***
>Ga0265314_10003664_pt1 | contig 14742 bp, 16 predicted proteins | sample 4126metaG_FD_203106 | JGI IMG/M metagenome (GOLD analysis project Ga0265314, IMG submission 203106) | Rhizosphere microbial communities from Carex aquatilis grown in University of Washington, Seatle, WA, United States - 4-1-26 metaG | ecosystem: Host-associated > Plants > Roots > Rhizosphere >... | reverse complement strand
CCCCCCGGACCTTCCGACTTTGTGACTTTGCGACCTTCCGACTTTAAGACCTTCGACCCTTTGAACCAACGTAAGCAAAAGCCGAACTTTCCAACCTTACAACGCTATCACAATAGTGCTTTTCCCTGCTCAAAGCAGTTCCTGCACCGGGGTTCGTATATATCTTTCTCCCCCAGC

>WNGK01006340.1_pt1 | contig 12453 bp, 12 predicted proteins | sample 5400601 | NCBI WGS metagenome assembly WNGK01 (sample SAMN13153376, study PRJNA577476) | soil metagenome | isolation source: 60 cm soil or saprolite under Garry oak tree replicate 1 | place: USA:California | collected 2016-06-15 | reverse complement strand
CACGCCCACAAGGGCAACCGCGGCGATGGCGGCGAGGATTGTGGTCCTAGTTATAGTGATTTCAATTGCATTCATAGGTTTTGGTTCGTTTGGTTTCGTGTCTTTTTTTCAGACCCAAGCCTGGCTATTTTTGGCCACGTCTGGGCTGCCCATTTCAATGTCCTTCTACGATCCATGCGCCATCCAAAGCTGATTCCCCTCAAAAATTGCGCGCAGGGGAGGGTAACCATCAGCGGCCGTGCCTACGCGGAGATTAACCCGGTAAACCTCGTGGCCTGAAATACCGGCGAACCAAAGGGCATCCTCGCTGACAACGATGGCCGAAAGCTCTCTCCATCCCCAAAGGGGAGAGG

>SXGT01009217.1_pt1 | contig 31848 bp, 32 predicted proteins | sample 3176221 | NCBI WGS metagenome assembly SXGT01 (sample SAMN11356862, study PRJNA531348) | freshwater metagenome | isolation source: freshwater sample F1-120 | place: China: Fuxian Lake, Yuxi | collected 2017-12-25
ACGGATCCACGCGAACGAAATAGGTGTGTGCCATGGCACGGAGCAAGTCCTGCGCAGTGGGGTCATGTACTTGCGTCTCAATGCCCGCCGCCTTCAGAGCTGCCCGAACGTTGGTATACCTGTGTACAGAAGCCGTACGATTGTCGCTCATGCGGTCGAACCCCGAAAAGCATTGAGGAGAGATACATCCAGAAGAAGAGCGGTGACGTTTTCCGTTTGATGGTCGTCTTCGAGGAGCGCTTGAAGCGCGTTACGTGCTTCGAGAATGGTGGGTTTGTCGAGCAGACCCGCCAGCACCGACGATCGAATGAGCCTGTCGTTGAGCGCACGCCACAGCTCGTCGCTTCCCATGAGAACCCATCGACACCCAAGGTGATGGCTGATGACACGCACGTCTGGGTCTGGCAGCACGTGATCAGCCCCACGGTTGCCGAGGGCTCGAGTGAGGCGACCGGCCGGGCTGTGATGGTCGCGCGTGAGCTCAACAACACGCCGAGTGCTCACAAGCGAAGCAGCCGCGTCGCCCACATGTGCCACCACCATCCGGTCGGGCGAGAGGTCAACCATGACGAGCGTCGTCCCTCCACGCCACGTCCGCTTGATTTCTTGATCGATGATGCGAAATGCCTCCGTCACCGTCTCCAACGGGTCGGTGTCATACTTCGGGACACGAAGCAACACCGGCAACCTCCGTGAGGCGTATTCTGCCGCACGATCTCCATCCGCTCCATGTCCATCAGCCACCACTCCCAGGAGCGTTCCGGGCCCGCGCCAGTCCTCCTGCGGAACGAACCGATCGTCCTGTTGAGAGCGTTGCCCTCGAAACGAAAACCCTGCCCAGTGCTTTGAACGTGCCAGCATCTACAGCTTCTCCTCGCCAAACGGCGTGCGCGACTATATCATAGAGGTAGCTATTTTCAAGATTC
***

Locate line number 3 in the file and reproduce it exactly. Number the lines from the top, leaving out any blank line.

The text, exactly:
>WNGK01006340.1_pt1 | contig 12453 bp, 12 predicted proteins | sample 5400601 | NCBI WGS metagenome assembly WNGK01 (sample SAMN13153376, study PRJNA577476) | soil metagenome | isolation source: 60 cm soil or saprolite under Garry oak tree replicate 1 | place: USA:California | collected 2016-06-15 | reverse complement strand